I'm no veteran, but I'm definitely at the stage where I know my way around a film set, how to work with the camera and the endless "back to one" nature of shooting a movie. (In case you're early in your career, "Back to one" is what the 1st Assistant Director will yell at the end of a take when he needs everyone to return to their first mark in order to reset and run the scene again.)
I have worked on bigger, fancier projects and stood across from household names. Not a lot, but enough that I am (finally) at a level where little films like this feel more routine and less "oh my god, I can't believe I'm here." Buh-lieve-you-me, I still have many of those OMG moments ahead on bigger budget jobs, but on a small film in a remote location like this one, I admit I'm less awe-inspired. Though when you're way out here, there are a lot of first-timers. Glossy-eyed newbs who are so excited to be working on the biggest thing that's come their way thus far in their young careers. We had a truckload of first-time PAs who were jazzed to see how this movie-making business really works.
And they were great. Excited and ridiculously hard-working. (Trust me... there is no one who has a shittier job than a grunt Production Assistant on a micro-budget film set in the middle of Nowhere, USA.) But they showed up to work every day and gladly made fifty trips lugging cases of water to set, holding an umbrella over the Director's head instead of their own and standing in the brutal sun and rain to keep any random on-lookers from wandering into our shot. These guys deserve more than college credit. They deserve a goddamn medal of honor!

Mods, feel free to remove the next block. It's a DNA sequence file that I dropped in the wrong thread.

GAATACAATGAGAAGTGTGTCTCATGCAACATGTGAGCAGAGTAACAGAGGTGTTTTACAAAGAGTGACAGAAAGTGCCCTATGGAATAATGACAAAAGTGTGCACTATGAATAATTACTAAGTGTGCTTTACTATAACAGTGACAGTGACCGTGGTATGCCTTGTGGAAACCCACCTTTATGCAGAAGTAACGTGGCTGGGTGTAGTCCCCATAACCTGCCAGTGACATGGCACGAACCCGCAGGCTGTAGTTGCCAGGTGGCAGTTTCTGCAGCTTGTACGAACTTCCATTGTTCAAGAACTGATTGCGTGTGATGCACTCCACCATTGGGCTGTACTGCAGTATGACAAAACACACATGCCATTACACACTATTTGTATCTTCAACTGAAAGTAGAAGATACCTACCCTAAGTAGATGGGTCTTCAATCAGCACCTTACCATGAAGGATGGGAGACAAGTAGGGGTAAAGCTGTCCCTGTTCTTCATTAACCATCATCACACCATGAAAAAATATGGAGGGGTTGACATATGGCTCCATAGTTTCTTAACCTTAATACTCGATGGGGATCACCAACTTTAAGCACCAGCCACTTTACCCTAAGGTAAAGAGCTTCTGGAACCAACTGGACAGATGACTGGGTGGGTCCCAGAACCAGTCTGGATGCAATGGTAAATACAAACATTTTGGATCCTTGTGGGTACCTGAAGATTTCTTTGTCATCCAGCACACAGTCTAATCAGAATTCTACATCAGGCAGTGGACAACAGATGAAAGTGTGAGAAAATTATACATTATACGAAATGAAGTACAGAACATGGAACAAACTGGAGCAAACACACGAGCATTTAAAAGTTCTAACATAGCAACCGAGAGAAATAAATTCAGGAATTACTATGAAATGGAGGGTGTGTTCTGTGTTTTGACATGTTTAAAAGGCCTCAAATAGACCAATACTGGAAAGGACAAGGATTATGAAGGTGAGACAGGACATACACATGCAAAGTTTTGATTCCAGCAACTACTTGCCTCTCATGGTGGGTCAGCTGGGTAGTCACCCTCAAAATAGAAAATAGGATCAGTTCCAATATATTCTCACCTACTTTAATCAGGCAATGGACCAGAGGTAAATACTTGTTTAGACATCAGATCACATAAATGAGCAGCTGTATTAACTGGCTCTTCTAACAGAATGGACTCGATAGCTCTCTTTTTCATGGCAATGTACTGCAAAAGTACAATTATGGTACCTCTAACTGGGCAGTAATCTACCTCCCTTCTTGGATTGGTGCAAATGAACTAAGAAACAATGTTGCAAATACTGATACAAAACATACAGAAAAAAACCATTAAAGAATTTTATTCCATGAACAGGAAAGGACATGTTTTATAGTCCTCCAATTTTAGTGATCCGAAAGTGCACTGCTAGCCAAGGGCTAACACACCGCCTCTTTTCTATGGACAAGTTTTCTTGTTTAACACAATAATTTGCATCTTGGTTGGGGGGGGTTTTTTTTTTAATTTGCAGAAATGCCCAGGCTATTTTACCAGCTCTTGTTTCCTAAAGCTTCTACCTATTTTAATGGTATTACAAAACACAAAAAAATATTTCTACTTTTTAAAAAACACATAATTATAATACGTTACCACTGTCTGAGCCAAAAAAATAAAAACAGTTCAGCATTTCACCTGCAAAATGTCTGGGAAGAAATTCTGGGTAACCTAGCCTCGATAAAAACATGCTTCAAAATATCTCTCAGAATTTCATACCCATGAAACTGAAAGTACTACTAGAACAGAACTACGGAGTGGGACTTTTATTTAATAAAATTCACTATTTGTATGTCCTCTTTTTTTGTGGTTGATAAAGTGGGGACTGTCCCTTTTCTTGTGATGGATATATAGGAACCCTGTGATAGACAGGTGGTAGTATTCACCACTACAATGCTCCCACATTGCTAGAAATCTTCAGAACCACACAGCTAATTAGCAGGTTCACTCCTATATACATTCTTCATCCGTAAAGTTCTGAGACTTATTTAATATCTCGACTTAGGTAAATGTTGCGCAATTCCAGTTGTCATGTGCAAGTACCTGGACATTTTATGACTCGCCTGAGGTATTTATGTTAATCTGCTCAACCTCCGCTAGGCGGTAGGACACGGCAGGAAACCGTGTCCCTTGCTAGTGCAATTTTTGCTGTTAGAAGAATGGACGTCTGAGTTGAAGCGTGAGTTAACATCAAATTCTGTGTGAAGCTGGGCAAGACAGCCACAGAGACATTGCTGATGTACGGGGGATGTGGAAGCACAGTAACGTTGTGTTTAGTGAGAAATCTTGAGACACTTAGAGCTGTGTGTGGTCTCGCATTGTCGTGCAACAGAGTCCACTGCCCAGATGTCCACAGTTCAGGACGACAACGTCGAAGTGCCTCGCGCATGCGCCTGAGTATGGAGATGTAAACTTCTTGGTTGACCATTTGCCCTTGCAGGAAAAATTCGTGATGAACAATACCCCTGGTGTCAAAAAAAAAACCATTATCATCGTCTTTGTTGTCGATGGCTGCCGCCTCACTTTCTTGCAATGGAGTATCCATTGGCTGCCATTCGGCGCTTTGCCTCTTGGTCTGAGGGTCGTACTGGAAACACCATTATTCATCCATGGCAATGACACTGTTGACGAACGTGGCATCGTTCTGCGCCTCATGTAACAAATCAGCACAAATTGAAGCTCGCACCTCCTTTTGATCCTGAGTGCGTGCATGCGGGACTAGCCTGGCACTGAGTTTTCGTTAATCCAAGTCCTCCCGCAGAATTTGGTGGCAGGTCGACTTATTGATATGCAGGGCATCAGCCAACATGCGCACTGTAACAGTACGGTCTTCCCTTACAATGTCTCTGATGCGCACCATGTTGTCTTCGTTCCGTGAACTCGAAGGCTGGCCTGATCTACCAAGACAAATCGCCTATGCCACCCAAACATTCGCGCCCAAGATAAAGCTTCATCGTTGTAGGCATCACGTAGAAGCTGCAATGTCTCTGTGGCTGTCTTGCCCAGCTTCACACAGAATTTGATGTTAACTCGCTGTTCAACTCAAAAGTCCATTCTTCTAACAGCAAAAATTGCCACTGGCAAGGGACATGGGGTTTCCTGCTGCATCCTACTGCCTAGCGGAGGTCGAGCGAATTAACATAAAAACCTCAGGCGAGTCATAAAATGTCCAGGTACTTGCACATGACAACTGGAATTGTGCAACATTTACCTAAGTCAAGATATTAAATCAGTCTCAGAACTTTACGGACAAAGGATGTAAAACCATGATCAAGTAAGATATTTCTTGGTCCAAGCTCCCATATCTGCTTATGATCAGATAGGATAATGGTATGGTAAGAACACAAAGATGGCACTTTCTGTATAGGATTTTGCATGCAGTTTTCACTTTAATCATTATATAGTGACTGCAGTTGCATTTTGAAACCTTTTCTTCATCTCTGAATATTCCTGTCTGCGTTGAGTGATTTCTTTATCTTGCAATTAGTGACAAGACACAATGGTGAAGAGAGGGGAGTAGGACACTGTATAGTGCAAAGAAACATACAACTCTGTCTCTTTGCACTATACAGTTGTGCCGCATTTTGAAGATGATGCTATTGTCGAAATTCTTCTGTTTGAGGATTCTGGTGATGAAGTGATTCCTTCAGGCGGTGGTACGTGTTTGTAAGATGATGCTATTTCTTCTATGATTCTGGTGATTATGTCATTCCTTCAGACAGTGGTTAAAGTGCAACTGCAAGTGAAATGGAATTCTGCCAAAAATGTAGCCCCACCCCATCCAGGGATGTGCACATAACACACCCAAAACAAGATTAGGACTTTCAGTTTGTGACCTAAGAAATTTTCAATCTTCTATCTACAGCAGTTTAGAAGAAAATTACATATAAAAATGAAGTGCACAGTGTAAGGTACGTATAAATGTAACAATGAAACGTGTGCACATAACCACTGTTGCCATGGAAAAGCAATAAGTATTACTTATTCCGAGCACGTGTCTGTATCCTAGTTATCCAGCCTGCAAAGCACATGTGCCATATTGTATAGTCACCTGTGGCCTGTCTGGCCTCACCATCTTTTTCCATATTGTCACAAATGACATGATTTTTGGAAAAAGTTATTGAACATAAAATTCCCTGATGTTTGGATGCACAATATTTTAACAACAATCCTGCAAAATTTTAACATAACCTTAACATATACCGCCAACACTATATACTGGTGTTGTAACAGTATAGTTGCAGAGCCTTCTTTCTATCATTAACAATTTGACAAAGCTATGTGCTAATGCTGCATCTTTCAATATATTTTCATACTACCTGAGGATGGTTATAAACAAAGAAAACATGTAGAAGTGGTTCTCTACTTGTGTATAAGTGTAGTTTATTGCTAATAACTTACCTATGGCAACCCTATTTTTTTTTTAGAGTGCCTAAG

One day when a couple PAs had finished their stint and were getting ready to pack up and head out, we thanked them profusely for their incredible dedication. They turned to me and another cast member and said,
"We were just so excited to be here. We both want to go into film-making and it was an amazing experience to be here and see real actors work."
It was so small, but it mattered so much to me. Sometimes in the crazy madness that is Los Angeles, I forget how far I've actually come. It's easy to start to feel like you've done nothing when the industry treats you like a gigantic nobody most of the time. But out here, in a sweet moment with a PA on his first movie, I was gently reminded that I have come a long way and should be very proud of it.
Let's keep going.